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THE MARKETPLACE

May 25, 2018

MINISTER DIANE MOSBY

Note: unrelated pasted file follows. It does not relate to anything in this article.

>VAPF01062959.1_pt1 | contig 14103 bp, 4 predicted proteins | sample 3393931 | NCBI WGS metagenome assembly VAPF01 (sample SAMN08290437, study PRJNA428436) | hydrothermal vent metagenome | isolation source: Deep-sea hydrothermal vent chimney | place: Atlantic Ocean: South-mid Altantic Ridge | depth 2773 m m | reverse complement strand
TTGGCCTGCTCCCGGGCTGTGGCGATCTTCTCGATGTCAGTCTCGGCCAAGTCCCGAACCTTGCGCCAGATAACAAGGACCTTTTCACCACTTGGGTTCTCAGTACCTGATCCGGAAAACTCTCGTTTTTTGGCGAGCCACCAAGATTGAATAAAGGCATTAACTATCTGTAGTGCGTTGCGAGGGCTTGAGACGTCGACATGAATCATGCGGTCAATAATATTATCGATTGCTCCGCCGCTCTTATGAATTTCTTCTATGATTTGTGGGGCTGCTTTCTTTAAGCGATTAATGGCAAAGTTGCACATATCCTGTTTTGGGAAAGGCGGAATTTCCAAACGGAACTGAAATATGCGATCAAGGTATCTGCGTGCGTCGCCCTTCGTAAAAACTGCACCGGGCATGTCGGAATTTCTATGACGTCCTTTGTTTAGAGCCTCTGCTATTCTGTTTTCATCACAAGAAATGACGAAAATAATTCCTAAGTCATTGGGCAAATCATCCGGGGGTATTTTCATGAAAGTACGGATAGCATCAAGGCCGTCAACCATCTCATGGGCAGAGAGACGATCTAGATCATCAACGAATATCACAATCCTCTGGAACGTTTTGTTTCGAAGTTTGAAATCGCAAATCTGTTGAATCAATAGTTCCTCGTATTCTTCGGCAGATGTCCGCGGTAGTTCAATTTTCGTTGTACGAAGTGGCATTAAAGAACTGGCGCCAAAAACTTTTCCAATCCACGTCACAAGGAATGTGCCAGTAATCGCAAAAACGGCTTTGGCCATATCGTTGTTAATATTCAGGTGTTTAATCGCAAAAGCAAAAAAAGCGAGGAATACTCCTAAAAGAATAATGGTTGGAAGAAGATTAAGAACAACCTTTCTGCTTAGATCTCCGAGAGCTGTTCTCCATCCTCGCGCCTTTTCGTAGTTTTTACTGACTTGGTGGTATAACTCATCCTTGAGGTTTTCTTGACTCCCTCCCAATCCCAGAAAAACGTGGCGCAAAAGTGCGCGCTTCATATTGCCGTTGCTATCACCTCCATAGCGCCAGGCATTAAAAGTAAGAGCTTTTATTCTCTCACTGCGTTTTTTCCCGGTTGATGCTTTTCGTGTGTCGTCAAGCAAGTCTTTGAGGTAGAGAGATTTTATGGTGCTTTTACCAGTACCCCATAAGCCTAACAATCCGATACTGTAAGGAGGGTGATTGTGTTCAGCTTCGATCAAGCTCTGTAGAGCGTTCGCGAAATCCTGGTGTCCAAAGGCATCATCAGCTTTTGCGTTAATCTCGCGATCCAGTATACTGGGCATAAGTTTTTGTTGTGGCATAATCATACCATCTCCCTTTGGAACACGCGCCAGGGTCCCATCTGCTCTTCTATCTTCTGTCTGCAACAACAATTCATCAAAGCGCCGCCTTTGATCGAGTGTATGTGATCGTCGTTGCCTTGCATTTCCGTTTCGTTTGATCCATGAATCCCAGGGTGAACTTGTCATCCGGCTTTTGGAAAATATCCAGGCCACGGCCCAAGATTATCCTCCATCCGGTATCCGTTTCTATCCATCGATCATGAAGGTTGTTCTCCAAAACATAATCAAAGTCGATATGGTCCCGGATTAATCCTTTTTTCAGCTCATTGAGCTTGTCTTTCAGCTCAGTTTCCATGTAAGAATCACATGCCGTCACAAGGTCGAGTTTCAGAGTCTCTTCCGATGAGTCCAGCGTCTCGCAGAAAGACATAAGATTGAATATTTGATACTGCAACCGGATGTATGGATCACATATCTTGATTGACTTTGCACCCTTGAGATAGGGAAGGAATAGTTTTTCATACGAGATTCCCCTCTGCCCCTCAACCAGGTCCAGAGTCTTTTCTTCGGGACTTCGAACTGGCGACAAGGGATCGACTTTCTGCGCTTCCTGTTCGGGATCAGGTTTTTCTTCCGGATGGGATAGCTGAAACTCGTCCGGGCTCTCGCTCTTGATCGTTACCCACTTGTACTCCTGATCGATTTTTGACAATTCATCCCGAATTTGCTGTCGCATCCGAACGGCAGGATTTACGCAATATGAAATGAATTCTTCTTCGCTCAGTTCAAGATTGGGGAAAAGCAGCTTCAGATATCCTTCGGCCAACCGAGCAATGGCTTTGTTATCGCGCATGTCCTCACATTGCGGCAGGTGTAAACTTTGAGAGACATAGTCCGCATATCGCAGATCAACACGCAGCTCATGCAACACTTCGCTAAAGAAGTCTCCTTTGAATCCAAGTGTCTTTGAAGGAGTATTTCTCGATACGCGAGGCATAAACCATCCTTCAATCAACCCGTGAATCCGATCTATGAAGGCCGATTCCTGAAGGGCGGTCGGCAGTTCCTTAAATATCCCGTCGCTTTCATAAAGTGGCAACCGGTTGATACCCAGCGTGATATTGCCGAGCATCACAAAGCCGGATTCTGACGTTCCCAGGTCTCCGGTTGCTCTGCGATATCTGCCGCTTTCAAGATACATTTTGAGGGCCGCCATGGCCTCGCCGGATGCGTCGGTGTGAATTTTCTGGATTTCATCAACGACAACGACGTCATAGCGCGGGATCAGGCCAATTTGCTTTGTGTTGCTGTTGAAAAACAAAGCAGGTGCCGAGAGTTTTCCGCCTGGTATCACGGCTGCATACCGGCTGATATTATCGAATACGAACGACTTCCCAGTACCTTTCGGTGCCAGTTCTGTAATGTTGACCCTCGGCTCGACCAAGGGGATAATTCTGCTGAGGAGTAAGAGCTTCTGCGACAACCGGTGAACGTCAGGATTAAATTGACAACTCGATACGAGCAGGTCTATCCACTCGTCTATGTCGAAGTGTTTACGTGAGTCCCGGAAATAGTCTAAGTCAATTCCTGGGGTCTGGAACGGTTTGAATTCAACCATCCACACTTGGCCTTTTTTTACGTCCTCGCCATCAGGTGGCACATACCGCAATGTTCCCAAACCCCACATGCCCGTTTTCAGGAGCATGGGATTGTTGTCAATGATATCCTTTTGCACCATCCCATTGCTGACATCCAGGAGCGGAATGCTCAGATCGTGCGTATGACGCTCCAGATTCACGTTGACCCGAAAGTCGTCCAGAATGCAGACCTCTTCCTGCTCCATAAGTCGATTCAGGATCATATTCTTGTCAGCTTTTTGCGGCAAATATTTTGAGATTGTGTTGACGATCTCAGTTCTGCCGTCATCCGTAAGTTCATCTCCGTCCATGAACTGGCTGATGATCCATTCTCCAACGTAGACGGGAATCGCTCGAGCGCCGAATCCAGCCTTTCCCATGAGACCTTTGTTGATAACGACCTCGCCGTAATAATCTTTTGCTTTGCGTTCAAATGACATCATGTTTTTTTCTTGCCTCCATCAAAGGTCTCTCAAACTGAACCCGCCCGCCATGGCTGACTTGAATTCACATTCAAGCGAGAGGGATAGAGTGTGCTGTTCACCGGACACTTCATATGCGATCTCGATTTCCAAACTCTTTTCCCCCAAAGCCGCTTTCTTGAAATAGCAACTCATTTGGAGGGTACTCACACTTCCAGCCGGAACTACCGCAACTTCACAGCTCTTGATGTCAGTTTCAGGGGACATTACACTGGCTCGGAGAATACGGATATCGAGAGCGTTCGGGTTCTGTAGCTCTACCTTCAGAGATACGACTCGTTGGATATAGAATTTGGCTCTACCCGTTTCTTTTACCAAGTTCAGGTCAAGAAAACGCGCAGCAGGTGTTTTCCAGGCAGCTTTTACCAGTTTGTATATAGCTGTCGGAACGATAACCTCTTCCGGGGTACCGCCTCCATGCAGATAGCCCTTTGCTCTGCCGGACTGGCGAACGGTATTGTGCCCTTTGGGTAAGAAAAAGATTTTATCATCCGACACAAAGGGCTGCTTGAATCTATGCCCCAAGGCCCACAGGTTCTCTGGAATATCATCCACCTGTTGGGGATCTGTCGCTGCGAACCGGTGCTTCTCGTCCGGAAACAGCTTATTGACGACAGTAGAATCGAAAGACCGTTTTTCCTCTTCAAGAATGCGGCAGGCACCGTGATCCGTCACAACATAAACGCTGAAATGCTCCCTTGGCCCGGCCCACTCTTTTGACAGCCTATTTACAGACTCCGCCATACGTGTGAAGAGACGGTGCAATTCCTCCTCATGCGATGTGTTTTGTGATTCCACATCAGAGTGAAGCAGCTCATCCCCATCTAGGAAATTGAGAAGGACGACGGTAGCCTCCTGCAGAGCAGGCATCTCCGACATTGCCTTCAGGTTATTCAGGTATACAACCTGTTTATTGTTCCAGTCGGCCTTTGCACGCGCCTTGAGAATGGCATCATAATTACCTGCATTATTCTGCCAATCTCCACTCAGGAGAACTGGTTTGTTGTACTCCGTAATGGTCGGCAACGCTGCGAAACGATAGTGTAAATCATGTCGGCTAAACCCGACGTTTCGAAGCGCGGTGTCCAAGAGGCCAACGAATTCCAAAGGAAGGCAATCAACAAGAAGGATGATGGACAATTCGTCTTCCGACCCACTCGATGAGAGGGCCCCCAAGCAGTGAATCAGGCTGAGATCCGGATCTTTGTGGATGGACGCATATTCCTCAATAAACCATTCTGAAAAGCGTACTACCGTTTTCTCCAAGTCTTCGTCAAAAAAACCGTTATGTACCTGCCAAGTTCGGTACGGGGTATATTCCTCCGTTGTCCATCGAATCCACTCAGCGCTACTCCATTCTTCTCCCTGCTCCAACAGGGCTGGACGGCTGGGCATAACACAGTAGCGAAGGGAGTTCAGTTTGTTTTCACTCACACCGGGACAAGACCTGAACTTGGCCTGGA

The marketplace – the combination of business, education and government – is to a metropolis what the heart is to the human body. Through these three arteries flows the life of a city. A city cannot exist without a marketplace in the same fashion that a body cannot live without a heart. Through ages, cultures around the world have fashioned their own versions of the marketplace, but they always included these seven basic components that were found around the downtown area in my hometown: business, education and government media religion, family. The Marketplace and the Early Church Christians made the marketplace the focal point of their ministry because their occupations regularly took them there. As they conducted business, it was natural for them to present the gospel to the people they encountered. Marketplace people played a vital role in the emergence, establishment and expansion of the Early Church – in fact, most of Jesus’ followers remained in full-time business while simultaneously conducting full-time ministry. This was possible because they saw the marketplace as their parish and their business as a pulpit. To them witnessing was not an occasional activity but a lifestyle. The book of Acts unfolds the story of believers who did more than tell people about Jesus in the marketplace. They also witnessed a steady stream of signs and wonders. In fact, only one of the 40 extraordinary manifestations of God’s power recorded in Acts happened in a religious venue: the healing of the lame man at the temple gate called Beautiful (see Acts 3:1-11). Most of these spiritual wonders were facilitated by people such as Paul, Priscilla and Aquila, who as ministry and business partners are classic examples of marketplace Christians (see Acts 18:1-3).Generals, not Privates Today millions of men and women are similarly called to full-time ministry in business, education and government etc – the marketplace. These men and women work as stock brokers, lawyers, entrepreneurs, farmers, chief operating officers, news reporters, teachers, police officers, plumbers, factory foremen, receptionists, cooks and much more. Some of them have great influence on mainstream society, others are unsung heroes with low profiles, but each of them has been divinely called to bring the kingdom of God to the heart of the city. Unfortunately many of these marketplace Christians feel like second-class citizens when compared to people who serve full-time in a church or missionary context. This should not be the case. No matter the occupations, Christians who work at secular jobs need to know that they are not perpetual privates in God’s army just because they have not gone to seminary. They need to discover that they have the potential to become full-fledged generals whose ministry is in the heart of the city, instead of inside a religious building. It is imperative that they realize that not only is it OK to do ministry in the marketplace, but that God has explicitly called them and anointed them for it.